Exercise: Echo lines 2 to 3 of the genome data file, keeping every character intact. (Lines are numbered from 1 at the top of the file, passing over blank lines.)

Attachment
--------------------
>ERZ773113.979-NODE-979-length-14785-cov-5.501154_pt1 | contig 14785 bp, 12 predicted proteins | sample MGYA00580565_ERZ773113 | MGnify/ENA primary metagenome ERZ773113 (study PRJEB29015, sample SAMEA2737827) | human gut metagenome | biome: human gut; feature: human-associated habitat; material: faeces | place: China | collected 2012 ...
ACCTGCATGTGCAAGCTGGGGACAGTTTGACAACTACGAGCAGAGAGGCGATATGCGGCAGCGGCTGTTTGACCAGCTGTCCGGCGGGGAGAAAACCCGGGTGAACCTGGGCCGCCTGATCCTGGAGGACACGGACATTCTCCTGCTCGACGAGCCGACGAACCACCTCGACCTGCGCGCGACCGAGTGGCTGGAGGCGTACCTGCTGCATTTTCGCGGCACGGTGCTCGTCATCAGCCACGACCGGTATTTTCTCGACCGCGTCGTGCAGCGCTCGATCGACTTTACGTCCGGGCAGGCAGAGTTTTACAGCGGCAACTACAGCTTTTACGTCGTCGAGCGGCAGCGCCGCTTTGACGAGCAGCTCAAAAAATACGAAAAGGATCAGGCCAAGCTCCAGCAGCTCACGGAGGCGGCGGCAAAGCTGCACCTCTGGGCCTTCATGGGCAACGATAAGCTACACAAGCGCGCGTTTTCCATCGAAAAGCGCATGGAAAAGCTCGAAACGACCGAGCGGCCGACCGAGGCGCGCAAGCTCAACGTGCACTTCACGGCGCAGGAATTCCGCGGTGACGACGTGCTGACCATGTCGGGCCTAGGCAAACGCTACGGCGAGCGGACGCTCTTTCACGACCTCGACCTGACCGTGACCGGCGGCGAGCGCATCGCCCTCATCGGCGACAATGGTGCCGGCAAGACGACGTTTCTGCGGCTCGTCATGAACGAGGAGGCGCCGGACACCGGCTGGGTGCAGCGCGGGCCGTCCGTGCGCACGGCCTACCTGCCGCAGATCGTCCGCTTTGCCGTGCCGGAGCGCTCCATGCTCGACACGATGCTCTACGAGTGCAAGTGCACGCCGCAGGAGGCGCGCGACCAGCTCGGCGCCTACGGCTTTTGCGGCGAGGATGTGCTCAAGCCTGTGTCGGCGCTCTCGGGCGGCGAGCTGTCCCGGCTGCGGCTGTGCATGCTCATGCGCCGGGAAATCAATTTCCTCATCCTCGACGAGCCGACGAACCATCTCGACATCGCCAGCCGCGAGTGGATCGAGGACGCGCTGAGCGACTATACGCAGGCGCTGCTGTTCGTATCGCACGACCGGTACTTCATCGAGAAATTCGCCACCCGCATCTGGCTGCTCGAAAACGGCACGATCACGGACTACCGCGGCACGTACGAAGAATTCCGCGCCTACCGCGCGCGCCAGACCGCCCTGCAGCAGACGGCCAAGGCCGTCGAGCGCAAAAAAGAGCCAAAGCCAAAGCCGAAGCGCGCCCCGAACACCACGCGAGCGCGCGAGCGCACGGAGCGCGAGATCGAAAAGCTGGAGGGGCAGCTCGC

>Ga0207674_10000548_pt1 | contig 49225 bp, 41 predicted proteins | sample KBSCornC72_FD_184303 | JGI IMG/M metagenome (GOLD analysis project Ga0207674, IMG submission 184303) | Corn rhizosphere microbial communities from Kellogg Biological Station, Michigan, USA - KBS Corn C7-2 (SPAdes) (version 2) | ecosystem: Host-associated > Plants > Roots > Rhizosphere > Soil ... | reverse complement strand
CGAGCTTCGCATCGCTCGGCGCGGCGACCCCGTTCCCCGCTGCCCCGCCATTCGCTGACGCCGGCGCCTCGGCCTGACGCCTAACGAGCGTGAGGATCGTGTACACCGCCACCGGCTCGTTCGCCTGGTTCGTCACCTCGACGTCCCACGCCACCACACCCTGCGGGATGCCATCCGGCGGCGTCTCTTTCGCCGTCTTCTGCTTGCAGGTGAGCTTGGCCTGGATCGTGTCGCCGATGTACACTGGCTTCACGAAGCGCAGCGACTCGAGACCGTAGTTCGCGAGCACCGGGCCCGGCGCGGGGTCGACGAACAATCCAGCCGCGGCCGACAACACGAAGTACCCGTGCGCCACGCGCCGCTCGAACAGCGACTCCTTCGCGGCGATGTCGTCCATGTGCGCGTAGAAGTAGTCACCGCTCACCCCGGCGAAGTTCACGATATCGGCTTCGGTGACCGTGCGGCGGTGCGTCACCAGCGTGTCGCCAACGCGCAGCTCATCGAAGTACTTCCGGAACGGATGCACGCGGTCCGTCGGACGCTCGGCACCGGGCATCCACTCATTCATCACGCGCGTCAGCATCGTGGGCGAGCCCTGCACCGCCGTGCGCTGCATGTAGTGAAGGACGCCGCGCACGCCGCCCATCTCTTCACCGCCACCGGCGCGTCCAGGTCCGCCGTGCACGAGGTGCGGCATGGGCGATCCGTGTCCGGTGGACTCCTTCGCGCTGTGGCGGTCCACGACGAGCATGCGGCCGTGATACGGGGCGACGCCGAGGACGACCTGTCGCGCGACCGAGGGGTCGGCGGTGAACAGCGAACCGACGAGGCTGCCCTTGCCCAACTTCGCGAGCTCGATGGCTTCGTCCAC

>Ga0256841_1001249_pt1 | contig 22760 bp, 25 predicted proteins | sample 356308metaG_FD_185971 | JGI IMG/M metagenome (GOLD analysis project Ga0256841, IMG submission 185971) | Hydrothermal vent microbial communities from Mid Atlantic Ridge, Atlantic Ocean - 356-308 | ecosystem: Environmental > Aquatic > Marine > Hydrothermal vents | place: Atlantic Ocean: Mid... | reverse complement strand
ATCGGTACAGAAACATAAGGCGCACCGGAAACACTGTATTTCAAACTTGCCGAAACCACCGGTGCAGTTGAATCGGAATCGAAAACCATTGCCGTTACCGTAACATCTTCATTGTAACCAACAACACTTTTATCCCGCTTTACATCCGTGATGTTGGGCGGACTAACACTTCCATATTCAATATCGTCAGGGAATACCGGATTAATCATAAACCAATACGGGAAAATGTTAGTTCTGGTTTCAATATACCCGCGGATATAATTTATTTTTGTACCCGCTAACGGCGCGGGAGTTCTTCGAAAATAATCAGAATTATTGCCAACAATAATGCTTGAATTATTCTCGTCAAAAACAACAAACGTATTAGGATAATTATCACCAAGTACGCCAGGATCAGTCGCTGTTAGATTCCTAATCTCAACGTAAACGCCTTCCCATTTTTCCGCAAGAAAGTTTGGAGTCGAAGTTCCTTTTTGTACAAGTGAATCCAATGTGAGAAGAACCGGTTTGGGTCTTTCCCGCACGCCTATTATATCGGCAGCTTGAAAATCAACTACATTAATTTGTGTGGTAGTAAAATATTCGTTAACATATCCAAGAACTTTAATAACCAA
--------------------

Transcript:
ACCTGCATGTGCAAGCTGGGGACAGTTTGACAACTACGAGCAGAGAGGCGATATGCGGCAGCGGCTGTTTGACCAGCTGTCCGGCGGGGAGAAAACCCGGGTGAACCTGGGCCGCCTGATCCTGGAGGACACGGACATTCTCCTGCTCGACGAGCCGACGAACCACCTCGACCTGCGCGCGACCGAGTGGCTGGAGGCGTACCTGCTGCATTTTCGCGGCACGGTGCTCGTCATCAGCCACGACCGGTATTTTCTCGACCGCGTCGTGCAGCGCTCGATCGACTTTACGTCCGGGCAGGCAGAGTTTTACAGCGGCAACTACAGCTTTTACGTCGTCGAGCGGCAGCGCCGCTTTGACGAGCAGCTCAAAAAATACGAAAAGGATCAGGCCAAGCTCCAGCAGCTCACGGAGGCGGCGGCAAAGCTGCACCTCTGGGCCTTCATGGGCAACGATAAGCTACACAAGCGCGCGTTTTCCATCGAAAAGCGCATGGAAAAGCTCGAAACGACCGAGCGGCCGACCGAGGCGCGCAAGCTCAACGTGCACTTCACGGCGCAGGAATTCCGCGGTGACGACGTGCTGACCATGTCGGGCCTAGGCAAACGCTACGGCGAGCGGACGCTCTTTCACGACCTCGACCTGACCGTGACCGGCGGCGAGCGCATCGCCCTCATCGGCGACAATGGTGCCGGCAAGACGACGTTTCTGCGGCTCGTCATGAACGAGGAGGCGCCGGACACCGGCTGGGTGCAGCGCGGGCCGTCCGTGCGCACGGCCTACCTGCCGCAGATCGTCCGCTTTGCCGTGCCGGAGCGCTCCATGCTCGACACGATGCTCTACGAGTGCAAGTGCACGCCGCAGGAGGCGCGCGACCAGCTCGGCGCCTACGGCTTTTGCGGCGAGGATGTGCTCAAGCCTGTGTCGGCGCTCTCGGGCGGCGAGCTGTCCCGGCTGCGGCTGTGCATGCTCATGCGCCGGGAAATCAATTTCCTCATCCTCGACGAGCCGACGAACCATCTCGACATCGCCAGCCGCGAGTGGATCGAGGACGCGCTGAGCGACTATACGCAGGCGCTGCTGTTCGTATCGCACGACCGGTACTTCATCGAGAAATTCGCCACCCGCATCTGGCTGCTCGAAAACGGCACGATCACGGACTACCGCGGCACGTACGAAGAATTCCGCGCCTACCGCGCGCGCCAGACCGCCCTGCAGCAGACGGCCAAGGCCGTCGAGCGCAAAAAAGAGCCAAAGCCAAAGCCGAAGCGCGCCCCGAACACCACGCGAGCGCGCGAGCGCACGGAGCGCGAGATCGAAAAGCTGGAGGGGCAGCTCGC

>Ga0207674_10000548_pt1 | contig 49225 bp, 41 predicted proteins | sample KBSCornC72_FD_184303 | JGI IMG/M metagenome (GOLD analysis project Ga0207674, IMG submission 184303) | Corn rhizosphere microbial communities from Kellogg Biological Station, Michigan, USA - KBS Corn C7-2 (SPAdes) (version 2) | ecosystem: Host-associated > Plants > Roots > Rhizosphere > Soil ... | reverse complement strand